Lady Beetles in the Landscape

— Written By and last updated by Tamara Carawan
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Seven spotted ladybeetle on a plant stem

As temperatures begin to climb, so do the number of insects in our home landscapes. One of the most common and recognizable of these insects is the lady beetle. With over 400 different species of lady beetles varying in both color and spot count, it’s not surprising these insects hold a fascination for many home gardeners.

Lady beetles are often recognized as beneficial insects that feed on other insect pests like aphids and mites. However, the cute little adult insects that we see flying around are not particularly heavy feeders, but the immature larval stages can be quite voracious. Since immature lady beetle larvae do not resemble adult beetles, they are often mistakenly identified as plant pests. Lady beetle larvae are brightly colored with a tail like appendage resembling an alligator. These tiny larvae are constantly searching for a meal, feeding on aphids, mites, and other soft bodied insects, including the eggs of moths or butterflies.

up-close of lady beetle pupa on a leaf When lady beetle larvae eventually pupate, they become stationary and attach themselves to various plants surfaces. Pupae do not resemble adult insects either, which can lead to home gardeners confusing theme for sucking insects, who may then try to remove them. Adult beetles will eventually emerge from these pupae casings, leaving these old structures behind.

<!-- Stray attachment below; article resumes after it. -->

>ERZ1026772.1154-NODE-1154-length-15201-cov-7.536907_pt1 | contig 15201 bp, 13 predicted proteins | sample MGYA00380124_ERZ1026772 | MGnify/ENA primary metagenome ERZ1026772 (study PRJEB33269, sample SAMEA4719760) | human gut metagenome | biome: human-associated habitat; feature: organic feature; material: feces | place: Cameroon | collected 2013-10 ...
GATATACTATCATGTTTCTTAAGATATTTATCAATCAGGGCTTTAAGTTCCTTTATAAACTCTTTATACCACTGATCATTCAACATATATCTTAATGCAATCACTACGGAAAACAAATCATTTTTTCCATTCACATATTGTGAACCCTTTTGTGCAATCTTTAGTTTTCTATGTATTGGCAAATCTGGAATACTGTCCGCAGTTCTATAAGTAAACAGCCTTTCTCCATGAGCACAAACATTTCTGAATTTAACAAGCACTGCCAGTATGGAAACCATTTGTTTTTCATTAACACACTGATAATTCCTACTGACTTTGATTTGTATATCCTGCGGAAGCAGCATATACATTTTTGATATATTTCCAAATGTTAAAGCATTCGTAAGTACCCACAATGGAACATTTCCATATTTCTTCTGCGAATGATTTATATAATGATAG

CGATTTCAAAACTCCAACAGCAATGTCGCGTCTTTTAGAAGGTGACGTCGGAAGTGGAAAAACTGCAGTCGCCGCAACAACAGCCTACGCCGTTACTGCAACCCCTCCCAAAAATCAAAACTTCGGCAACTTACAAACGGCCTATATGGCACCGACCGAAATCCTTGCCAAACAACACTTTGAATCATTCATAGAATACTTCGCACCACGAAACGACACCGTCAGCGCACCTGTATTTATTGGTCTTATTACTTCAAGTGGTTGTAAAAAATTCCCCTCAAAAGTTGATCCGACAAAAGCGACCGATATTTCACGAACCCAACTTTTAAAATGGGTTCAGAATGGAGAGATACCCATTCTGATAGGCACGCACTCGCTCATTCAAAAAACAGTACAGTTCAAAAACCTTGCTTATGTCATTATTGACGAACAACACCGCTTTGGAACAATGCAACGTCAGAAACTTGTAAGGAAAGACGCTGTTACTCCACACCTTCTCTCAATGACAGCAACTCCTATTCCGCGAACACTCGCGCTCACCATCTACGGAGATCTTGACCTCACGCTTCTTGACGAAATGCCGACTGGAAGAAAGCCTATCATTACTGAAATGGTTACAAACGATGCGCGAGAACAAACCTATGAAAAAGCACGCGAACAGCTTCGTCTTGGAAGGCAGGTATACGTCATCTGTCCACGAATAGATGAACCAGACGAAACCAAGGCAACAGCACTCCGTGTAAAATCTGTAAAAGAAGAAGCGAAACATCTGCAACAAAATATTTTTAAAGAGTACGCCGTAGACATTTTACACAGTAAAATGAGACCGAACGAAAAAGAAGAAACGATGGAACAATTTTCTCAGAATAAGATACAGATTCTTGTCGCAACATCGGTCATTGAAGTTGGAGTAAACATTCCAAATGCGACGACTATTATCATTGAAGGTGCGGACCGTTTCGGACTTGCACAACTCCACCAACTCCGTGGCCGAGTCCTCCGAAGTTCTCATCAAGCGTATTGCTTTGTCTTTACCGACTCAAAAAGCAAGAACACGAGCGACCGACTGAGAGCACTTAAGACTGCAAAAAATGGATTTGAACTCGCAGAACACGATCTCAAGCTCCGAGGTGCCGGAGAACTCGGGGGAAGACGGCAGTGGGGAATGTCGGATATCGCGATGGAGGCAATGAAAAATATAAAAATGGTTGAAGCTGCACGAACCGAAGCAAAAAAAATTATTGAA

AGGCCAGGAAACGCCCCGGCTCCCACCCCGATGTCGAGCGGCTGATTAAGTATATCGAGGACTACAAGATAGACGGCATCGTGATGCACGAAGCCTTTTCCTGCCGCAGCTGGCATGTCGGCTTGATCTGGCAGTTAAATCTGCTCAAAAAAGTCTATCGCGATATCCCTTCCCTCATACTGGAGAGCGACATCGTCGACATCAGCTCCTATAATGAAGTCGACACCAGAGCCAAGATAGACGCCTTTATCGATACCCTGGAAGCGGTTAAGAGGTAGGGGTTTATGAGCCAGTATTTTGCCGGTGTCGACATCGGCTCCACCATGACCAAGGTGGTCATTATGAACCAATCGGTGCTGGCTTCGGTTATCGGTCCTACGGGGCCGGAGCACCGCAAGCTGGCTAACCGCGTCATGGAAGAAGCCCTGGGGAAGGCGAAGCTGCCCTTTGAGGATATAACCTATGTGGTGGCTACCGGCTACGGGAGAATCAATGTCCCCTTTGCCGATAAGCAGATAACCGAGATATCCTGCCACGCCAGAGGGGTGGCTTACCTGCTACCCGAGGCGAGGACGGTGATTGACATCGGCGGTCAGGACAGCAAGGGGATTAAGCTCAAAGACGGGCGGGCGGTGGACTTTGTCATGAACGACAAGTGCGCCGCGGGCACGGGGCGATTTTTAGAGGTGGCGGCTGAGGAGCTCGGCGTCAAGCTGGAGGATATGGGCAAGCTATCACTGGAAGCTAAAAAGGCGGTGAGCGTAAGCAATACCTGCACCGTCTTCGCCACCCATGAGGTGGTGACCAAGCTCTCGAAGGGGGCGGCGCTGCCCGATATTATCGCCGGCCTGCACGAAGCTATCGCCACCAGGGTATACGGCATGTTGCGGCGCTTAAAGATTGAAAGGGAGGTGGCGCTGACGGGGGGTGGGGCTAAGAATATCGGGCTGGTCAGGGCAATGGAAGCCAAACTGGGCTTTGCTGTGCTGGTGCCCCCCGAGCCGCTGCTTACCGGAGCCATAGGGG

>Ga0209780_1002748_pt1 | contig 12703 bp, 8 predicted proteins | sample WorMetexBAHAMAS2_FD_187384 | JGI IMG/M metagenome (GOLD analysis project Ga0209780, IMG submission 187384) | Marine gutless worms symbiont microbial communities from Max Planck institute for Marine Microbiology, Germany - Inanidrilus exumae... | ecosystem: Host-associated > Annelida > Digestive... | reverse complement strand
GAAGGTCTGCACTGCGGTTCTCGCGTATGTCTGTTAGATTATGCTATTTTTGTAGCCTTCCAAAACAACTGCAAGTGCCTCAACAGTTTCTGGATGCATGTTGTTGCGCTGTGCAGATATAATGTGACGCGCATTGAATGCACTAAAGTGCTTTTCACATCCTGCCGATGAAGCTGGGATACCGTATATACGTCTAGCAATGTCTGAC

Lady beetles vary in color, with some insects almost completely black, while others can be reddish to orange. The multicolored Asian lady beetle can also vary in the number of spots present on their wing coverings. The multicolored Asian lady beetle, the seven spotted lady beetle, and the convergent lady beetle are some of the most common species you will find in our local landscapes.

Up-close of different colors of asian lady beetles

Some homeowners may try to purchase these insects to use as biological control options in their gardens. However, purchasing lady beetles for release does not always go the way you plan, since these insects can easily fly away. One of the best ways to encourage lady beetle activity in your landscape is to recognize their presence, and practice patience by allowing them time to provide natural predation instead of applying insecticide.

Occasionally, lady beetles can be a problem for some homeowners, as various species prefer to overwinter in large numbers in cracks and crevices. Multicolored lady beetles have been known to be a nuisance for some homeowners in North Carolina who sometimes find large congregations in eaves and other locations in homes. While this is rarely a problem in Pamlico County, the simple solution is to use a vacuum to collect these insects, then relocate them to a protected area outside so they can continue to benefit your landscape next spring.

If you would like to learn more about lady beetles and the various species, consider reviewing our Extension note titled “Lady Beetles in the Landscape

For additional questions or information, please contact Daniel Simpson at 252-745-4121 or